I have already mentioned St George’s in Sudbury in this blog. See Sarum in contemporary Roman Catholicism and Sarum in the Roman Catholic Church. The Rad Trad blog has just published Major Fetish in the Boutique: Sarum in the 20th Century with some interesting photos of this church and solemn masses celebrated therein. I visited this church in the 1990’s in the company of some friends, before its “wreckovation”.
There is also an article Memories of Don Franck Quoex (Guest Post). I too have my memories of him at Gricigliano and his combat for the Roman liturgy faced with sloppiness and legalism. This is a fine article that portrays this priest who died so tragically young.
Sometimes, one comes across visionary souls like these priests, others like Fr Montgomery Wright in France and Fr Jacques Pecha whom I befriended in 1991 after he asked me to find and install a pipe organ in his church. They are all dead now. I go on celebrating the Use of Sarum, mostly alone, in my little chapel – and even the liturgically-minded seem to be indifferent. It has ceased to be a cause of anxiety for me. I am trying to get back to my old project (which ran out of steam through discouragement and other concerns) of a Sarum Gathering. I need to refine the idea, together with Dr William Renwicke who has been supportive and enthusiastic. 2015 or 2016? Where? Following what agenda?
There have been waves of interest in reviving Sarum as a local use, something like the few local rites and uses that remained after the Tridentine “industrial revolution”. In particular there was the movement issuing from nineteenth-century Romanticism, and briefly in the early twentieth century parallel with the Arts and Crafts Movement extending into the 1920’s in spite of the end of our civilisation which began in 1914. I am only too aware of my isolation and lack of influence. I continue, knowing that anything I do will be forgotten at the very moment of my death. Such is life – vanity of vanities.
I am grateful to Rad Trad for keeping the memories alive, and the fact that there is another view of traditional Catholicism. He is in communion with Rome and I am not. I am spiritually and emotionally alienated from my fifteen years in that Church. I am grateful to Bishop Damien Mead and the English diocese of the ACC for having given me a spiritual home and tolerance to go on with my lonely pilgrimage. Our Diocese has continued the “Tridentine” tendency within Anglo-Catholicism, and that is the way it is. It strikes me when I go over there and participate in our Synod and Council of Advice meetings as well as Sunday Mass in Canterbury. English Anglo-Catholicism has a strange mix of Roman and English trappings in churches, compared with the garish taste in French churches and the sumptuous baroque of the European Continent.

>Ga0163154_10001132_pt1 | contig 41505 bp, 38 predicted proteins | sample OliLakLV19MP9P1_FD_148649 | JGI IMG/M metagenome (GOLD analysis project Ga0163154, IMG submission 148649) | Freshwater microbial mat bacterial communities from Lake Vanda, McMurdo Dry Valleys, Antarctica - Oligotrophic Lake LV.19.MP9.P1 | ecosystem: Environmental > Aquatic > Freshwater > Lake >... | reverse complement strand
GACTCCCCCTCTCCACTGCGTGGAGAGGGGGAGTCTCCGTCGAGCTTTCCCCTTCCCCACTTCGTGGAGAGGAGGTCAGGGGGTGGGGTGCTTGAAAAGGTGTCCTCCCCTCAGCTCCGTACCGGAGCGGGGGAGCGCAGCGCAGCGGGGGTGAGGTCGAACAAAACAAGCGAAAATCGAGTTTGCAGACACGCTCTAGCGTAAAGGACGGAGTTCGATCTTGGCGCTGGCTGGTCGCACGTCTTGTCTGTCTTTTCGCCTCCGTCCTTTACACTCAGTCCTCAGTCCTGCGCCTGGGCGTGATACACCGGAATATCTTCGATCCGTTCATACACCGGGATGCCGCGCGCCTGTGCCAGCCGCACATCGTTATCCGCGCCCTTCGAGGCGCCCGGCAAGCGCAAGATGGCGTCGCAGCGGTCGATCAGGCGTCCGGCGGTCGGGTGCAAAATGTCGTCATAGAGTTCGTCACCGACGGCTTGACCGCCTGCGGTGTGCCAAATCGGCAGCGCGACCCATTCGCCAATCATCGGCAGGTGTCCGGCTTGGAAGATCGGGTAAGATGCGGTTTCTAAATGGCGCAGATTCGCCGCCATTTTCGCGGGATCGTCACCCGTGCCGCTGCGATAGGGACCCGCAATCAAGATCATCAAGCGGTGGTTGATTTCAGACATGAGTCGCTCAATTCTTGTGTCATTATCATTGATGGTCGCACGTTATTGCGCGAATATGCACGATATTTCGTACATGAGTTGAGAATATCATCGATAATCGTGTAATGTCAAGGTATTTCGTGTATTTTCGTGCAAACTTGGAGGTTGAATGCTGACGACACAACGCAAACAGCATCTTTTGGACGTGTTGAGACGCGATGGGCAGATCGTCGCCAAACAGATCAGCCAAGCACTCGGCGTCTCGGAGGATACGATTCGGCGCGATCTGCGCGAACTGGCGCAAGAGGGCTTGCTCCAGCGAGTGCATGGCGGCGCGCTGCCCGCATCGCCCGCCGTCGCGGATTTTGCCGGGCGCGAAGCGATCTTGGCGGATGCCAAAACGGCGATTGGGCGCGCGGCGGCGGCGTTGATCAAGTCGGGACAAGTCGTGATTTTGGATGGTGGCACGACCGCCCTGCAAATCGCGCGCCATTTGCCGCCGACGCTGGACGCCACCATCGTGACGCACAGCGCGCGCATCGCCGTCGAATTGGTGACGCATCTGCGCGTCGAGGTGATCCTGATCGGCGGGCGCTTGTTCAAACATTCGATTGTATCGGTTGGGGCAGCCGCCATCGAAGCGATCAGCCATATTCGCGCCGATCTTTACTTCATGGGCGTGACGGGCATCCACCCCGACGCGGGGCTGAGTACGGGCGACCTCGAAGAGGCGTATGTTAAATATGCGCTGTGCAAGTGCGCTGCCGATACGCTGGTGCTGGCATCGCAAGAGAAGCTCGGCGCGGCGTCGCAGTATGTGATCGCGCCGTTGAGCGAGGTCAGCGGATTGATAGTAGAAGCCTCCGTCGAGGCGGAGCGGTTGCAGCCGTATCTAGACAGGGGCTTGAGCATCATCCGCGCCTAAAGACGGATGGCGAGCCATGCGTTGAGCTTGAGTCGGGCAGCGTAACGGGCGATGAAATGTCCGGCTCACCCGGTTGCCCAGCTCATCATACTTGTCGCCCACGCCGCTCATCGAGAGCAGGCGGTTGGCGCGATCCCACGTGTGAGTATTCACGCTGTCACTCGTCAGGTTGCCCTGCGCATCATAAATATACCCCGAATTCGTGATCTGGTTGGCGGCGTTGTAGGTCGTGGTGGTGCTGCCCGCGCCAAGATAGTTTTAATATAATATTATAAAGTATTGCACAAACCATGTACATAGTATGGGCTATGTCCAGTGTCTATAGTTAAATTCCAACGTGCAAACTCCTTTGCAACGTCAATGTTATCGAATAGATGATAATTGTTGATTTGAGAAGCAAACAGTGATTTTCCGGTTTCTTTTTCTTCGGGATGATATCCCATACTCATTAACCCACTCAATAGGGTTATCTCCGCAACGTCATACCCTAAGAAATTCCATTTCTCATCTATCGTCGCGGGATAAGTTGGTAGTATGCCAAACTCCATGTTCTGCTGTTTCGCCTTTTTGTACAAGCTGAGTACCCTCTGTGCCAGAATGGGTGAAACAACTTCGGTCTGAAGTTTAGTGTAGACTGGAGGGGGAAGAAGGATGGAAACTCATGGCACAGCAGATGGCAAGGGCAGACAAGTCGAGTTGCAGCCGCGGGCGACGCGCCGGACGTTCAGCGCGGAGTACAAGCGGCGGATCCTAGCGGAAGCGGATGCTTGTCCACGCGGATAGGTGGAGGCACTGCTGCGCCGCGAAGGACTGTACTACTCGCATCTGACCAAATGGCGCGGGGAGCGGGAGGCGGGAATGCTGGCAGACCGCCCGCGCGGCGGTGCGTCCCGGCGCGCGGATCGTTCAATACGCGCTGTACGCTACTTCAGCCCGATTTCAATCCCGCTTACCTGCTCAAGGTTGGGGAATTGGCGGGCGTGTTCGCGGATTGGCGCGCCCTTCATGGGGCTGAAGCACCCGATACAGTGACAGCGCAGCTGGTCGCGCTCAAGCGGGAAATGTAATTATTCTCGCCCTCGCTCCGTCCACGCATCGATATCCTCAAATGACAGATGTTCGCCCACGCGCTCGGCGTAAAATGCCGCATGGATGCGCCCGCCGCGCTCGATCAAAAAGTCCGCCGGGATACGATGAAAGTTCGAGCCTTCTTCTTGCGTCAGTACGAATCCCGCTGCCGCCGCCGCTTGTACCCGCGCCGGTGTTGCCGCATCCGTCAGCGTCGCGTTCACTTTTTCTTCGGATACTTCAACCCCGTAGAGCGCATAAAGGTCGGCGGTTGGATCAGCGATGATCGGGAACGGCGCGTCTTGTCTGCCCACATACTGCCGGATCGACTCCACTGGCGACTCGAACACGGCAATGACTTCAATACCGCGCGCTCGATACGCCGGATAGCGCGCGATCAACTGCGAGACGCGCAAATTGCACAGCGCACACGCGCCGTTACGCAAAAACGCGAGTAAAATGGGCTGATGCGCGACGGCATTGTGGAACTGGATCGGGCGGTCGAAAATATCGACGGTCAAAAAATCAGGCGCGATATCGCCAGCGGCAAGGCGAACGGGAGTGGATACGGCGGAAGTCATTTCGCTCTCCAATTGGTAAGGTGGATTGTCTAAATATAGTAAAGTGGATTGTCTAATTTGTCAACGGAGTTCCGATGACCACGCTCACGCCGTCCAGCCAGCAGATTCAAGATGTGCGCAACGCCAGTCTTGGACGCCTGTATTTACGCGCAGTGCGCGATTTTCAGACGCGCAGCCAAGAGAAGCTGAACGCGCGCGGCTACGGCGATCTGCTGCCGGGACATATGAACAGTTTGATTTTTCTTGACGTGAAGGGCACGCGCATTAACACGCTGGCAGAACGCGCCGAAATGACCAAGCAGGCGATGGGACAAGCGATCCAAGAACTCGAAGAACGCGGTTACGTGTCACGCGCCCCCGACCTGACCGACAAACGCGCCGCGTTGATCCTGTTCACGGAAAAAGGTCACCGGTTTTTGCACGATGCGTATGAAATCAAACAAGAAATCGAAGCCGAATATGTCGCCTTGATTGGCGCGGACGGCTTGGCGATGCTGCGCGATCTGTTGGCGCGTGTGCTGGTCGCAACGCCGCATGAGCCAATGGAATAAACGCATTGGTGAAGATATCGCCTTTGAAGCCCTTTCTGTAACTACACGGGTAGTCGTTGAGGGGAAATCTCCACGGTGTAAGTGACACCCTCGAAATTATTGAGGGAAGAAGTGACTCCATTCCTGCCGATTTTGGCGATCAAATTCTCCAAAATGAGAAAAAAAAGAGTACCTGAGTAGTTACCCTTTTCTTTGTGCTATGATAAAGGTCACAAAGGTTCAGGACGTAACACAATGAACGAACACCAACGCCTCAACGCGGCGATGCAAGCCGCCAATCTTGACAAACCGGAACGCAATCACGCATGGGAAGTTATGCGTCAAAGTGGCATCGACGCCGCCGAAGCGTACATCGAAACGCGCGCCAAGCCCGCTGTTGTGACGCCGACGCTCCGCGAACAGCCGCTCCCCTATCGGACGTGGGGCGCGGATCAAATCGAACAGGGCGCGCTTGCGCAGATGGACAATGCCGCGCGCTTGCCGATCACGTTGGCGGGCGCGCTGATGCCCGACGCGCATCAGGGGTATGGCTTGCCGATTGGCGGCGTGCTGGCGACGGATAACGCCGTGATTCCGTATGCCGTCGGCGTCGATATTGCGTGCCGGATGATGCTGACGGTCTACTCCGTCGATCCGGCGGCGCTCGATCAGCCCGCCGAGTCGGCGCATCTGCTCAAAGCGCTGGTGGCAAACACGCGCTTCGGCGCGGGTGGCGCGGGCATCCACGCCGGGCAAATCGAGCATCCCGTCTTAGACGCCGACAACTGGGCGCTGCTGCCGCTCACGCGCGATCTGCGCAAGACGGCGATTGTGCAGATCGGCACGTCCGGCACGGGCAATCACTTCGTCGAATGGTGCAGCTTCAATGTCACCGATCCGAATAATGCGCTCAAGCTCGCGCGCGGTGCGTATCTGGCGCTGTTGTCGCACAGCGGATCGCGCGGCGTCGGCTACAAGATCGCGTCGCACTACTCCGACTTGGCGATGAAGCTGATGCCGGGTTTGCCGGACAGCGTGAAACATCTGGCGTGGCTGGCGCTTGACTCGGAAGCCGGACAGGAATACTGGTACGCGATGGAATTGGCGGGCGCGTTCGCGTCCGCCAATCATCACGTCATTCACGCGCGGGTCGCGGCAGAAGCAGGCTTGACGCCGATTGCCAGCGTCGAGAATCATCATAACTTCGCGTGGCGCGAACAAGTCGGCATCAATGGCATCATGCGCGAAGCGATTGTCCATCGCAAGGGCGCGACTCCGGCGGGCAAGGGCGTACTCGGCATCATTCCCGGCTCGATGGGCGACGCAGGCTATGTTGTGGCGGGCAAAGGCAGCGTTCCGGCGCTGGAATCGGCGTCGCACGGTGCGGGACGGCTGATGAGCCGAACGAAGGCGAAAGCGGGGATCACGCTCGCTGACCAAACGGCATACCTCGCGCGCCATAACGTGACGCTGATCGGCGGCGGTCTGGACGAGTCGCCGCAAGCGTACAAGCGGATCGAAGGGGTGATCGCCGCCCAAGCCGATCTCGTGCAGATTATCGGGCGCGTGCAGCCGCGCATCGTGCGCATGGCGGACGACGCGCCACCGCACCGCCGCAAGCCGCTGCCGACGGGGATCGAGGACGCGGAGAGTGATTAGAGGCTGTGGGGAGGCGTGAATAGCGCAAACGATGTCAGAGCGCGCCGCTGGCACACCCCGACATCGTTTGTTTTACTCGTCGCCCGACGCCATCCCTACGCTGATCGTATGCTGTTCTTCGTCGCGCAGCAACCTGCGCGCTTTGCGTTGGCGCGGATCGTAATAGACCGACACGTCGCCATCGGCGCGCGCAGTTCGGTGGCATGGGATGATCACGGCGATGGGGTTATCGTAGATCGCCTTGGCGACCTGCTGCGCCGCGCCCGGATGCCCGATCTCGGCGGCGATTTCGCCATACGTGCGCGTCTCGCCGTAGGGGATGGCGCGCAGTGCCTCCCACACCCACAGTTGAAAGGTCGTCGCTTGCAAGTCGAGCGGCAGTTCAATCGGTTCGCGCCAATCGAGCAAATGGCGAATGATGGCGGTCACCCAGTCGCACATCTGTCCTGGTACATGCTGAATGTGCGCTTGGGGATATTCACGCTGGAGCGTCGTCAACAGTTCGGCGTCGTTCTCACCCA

As I found with Fr Montgomery, the French also had local liturgical traditions, having “resisted” Tridentine reforms until the mid nineteenth century in many places. Normandy had many aspects that showed the origins of Sarum as an essentially French and Norman usage. Many of those uses were heavily modified in the eighteenth century and the ordo missae brought into line with the Franciscan-Roman tradition. The “industrial revolution” globalised the Roman liturgy and the Pauline rites of the 1960’s and 70’s only went further in the same direction with its stereotypical altars facing the people and pseudo-modernity.
The bottom has most certainly dropped out of the “establishment” churches, and we clergy and faithful of small independent churches have no cause for triumphalism given our fragility. If “establishment” churches ever regenerate in the west, it will be on a secular political basis and support rather than anything else – as it has always been. I see the parallels in secular life, increasing polarisation between the mass of “controlled” humanity in an increasingly Orwellian world and marginal people who have made the break and achieved sufficient “critical mass” to create alternative societies. Such communities have no use for “mainstream” religion, but might be open to spiritual expressions based on experience of love and beauty. That would be the seed of a new Christianity based on something other than political power and human aggression.
I am aware of the fact that medieval liturgical uses depended on a cultural context that is gone from today’s world of electronics and instant communication, of people in a hurry and alienated from each other. That is why it is futile in human terms and the temptation is to try to build up some kind of repository or museum. Ultimately, all liturgical and ecclesiastical observances are alienated from human life and are meaningless to most of our contemporaries. Perhaps some kind of regeneration is possible among the marginalised, as is the case for me having kicked the world of power, money and competition in the teeth. The thriving nature of monasticism is evidence of my thesis of the human, cultural and social context, but most monasteries are run on the basis of authority, obedience and the surrender of personality. I am struck by the disdain of beauty in many communities like the Trappists and an almost “military” culture.
Men like Fr Quoëx and Fr Clement Russell, as many inspired souls stemming from Romanticism, had no place in the world in which they lived. I would never compare myself with such men, but have felt that I had something to give. I do so via the blog, which is such a limited way. Love and beauty alone seem to give meaning and bring us to contemplation of the transcendent. At least, that’s the way I see it. I may be wrong, and should be concerned with power and competition, but I can only be the way I am.